We have too many elections in Memphis and Shelby County.
It's worse than sports. Baseball ends in November. Hockey and basketball end in summer. Football starts in spring and ends in February. Elections, like reruns of Law & Order or I Love Lucy, never end.
In last week's county primary election, 90 percent of the eligible voters, me included, didn't vote. Like those votes to unionize workers at FedEx, my "did not vote" should be taken as a "no." It was premeditated and deliberate. There were candidates that I liked and didn't like in both the Democratic and Republican parties, and I didn't feel like making a party declaration, so I rolled right past my polling place where it would have taken only a minute or so to vote on Election Day or during early voting.
It's not like there won't be more chances to vote. One of the things about having two governments, early voting, and job-jumping mayors is that there is almost always a vote or campaign of some kind going on.
There will be a county general and congressional primary election in August, highlighted by the Willie Herenton-Steve Cohen matchup, and a Memphis municipal election in November, highlighted by the metro government referendum, and possibly a runoff election in December.
There was a special Memphis mayoral election last October, and there will be a regular one in 2011, as there was in 2007. If you're marking your calendar, you might as well mark the months when there isn't an election.
To what end? Fresh faces? Give me a break. Maybe at the council and commission levels, but the headliners — A C Wharton, Steve Cohen, Willie Herenton, Joe Ford, Mark Luttrell — are political Methuselahs. Voter participation? The trend is downward, with a 10 percent turnout in primaries and 25 percent turnout in general elections standard practice, and single digits in anything else. And I would love to know how many of those are government employees.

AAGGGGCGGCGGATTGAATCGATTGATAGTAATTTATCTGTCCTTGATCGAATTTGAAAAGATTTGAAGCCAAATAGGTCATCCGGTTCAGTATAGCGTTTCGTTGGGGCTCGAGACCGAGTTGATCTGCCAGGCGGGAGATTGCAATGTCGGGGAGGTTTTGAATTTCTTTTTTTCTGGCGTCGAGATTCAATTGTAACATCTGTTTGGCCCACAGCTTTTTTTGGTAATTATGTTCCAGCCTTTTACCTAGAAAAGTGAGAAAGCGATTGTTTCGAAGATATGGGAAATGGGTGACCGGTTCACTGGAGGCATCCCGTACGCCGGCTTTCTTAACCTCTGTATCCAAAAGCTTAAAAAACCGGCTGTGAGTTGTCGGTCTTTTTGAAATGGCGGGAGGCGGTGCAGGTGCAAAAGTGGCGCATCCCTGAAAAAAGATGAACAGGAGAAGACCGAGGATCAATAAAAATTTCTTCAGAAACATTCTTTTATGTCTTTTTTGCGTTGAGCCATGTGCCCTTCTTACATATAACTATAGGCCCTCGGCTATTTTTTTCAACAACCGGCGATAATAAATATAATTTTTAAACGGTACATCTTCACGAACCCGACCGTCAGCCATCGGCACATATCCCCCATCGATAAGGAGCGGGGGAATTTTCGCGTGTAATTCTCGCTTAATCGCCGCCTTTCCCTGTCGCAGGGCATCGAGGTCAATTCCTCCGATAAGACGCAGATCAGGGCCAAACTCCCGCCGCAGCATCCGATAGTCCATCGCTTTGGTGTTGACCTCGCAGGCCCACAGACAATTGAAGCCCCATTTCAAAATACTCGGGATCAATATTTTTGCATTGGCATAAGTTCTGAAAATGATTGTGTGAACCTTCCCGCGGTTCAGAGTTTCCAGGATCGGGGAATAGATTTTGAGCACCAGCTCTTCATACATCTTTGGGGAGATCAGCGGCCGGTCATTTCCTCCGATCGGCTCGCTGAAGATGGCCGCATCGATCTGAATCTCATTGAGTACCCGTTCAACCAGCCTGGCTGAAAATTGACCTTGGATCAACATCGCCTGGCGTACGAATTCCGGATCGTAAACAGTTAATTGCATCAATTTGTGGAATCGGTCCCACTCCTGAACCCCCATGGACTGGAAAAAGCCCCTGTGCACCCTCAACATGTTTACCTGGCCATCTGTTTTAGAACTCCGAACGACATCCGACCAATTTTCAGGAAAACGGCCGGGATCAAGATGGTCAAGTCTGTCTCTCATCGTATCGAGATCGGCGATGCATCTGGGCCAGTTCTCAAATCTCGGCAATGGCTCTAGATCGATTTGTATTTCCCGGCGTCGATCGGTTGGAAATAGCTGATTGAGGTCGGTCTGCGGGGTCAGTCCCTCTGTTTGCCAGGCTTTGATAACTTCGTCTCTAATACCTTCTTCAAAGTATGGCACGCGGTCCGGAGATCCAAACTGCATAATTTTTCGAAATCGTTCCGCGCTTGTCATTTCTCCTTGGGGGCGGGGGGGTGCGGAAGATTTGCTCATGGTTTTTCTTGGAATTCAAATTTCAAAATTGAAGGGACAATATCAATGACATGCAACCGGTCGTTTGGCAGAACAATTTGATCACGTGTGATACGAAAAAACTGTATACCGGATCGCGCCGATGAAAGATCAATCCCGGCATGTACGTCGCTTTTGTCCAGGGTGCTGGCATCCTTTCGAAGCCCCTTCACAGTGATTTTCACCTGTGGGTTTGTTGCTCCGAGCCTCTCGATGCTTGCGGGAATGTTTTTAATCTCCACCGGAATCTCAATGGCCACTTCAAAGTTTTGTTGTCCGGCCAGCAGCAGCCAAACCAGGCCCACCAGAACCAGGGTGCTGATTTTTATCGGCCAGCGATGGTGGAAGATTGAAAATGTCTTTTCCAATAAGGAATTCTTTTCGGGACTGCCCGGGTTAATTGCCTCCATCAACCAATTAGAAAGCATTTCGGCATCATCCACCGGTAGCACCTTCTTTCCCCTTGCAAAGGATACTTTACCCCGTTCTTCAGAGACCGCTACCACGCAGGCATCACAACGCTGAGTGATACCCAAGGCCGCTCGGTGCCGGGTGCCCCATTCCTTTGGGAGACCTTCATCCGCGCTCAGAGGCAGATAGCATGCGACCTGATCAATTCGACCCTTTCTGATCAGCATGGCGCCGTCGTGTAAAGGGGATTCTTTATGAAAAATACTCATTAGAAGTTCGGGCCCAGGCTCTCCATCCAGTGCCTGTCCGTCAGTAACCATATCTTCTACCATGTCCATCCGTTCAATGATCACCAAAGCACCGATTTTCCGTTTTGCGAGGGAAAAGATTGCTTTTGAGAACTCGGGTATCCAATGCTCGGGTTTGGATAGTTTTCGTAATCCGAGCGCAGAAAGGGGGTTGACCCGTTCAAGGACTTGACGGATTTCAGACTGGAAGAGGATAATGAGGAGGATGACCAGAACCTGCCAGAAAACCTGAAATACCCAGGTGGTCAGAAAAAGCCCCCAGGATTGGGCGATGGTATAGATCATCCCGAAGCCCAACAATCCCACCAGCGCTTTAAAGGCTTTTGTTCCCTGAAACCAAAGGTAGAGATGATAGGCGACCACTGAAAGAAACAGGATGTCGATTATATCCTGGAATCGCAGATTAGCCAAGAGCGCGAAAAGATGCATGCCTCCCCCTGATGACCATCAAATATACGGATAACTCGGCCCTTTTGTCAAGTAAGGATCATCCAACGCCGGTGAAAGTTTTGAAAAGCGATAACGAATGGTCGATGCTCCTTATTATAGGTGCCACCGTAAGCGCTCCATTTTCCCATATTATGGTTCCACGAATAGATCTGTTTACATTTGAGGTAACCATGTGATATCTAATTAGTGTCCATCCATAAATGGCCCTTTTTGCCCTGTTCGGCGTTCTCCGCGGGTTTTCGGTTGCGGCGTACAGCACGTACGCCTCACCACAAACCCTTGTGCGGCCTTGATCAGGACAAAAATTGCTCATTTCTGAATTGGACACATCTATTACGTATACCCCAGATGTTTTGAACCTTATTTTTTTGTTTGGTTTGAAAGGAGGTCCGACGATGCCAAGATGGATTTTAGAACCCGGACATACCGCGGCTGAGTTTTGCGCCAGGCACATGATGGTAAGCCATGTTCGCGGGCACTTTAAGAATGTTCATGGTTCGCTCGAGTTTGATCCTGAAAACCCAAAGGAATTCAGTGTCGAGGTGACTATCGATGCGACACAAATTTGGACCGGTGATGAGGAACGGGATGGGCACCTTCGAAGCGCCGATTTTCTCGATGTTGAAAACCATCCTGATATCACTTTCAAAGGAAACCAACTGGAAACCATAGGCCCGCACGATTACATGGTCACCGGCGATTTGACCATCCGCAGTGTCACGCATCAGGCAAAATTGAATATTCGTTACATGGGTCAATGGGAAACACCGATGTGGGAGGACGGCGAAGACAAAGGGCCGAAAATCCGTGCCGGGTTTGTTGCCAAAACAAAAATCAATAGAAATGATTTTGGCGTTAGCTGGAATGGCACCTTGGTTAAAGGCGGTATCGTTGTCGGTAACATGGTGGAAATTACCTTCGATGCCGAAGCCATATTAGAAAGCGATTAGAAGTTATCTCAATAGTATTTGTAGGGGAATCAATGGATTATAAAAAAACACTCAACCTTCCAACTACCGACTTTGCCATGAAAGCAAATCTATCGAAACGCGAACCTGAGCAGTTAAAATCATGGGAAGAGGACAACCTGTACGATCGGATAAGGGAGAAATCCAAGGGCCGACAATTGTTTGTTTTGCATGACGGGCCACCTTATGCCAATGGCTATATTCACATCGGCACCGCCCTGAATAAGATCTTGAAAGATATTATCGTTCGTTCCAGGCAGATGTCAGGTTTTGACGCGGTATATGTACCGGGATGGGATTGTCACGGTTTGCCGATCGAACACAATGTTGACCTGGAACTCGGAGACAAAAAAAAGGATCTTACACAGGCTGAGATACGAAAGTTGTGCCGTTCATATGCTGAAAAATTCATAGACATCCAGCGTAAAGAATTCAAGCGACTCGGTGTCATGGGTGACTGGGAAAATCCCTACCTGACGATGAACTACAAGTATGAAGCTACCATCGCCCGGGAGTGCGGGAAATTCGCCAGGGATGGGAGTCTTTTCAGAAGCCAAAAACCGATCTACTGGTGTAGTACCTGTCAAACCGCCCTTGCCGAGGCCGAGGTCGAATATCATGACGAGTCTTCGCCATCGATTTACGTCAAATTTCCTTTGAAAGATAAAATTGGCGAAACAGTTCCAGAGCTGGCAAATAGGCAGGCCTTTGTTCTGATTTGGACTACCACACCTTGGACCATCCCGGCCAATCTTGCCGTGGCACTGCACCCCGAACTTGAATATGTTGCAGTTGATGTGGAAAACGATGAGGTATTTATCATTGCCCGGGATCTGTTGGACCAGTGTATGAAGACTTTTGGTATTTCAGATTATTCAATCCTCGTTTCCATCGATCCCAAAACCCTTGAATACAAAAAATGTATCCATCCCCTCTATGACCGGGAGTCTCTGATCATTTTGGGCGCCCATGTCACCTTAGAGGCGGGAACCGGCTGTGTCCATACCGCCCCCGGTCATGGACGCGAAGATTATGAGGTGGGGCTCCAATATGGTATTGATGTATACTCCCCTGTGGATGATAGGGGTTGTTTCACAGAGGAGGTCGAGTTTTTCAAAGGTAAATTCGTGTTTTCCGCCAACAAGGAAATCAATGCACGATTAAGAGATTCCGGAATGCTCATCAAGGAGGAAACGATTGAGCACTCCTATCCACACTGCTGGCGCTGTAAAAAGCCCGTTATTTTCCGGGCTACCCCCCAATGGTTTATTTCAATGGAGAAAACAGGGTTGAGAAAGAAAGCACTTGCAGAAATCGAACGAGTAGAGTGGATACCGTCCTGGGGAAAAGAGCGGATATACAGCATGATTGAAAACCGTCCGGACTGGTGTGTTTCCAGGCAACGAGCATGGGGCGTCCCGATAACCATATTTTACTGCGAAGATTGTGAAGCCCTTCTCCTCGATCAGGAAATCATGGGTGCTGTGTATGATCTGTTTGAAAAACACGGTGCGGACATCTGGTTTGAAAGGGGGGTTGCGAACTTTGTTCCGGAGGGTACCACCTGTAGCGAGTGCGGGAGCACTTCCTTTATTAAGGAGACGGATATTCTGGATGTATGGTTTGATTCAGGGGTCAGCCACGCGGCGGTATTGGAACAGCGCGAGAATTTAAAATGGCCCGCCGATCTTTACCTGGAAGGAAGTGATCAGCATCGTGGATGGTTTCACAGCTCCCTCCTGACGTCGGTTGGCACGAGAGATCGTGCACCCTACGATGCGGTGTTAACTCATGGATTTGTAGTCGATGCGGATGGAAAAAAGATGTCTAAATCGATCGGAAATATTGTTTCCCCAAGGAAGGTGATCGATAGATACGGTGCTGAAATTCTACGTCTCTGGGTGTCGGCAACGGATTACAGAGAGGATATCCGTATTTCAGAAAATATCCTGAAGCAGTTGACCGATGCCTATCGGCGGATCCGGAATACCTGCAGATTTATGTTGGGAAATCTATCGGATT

Greater diversity? Perhaps, if you mean more women on the council and commission. But the Democratic and Republican parties are more racially polarized than ever. With a couple of exceptions, notably Cohen and Shelby County commissioner Steve Mulroy, Democratic candidates in Shelby County are black and Republicans are white. Go against the grain if you like, but you probably won't win. Partisan primaries only highlight this fact.
Bill Giannini, chairman of the Shelby County Election Commission and Shelby County Republican Party chairman from 2005 to 2009, said it's time to consider primary election changes.
"Ninety percent of the taxpayers in Shelby County are paying for something they don't use," he told me. "Is it wise to spend $1 million for the 10 percent of registered voters who vote?"
He would like to see 10 days of voting, period, without regard to early voting or Election Day. Roughly 40 polling sites could be staffed with 400 workers instead of the 2,000 workers required to staff 236 sites on Election Day.
Donning his Republican Party hat, Giannini conceded that diversity is a problem:
"There are more white Democrats than black Republicans, but it's something both parties need to work on. You want a ballot of candidates who represent the community, not a bunch of 50-year-old white guys. That's harder than it looks."
Van Turner Jr., an attorney with Butler Snow and chairman of the Shelby County Democratic Party, said low turnouts are a fact of life. He would enlarge rather than shrink the number of early-voting sites. Early voting accounts for about half the turnout. He withheld judgment on Giannini's idea until he sees if it works elsewhere.
"You probably won't have a large turnout in Shelby County until the 2012 presidential election," Turner said. "A lot of people are running who are not as well known as candidates in the past. You want new people, but the downside is voters don't know the names."
Diversity of gender, he agrees, is easier than diversity of race.
"We have had successful white Democratic candidates such as [former assessor] Rita Clark at the county level. It's more of a demographic and geographic issue. Look at our city schools. We need to address why our communities are not diverse before we address why our politics are not diverse."
We should reduce the number of elections. But we'd have to have an election to do that.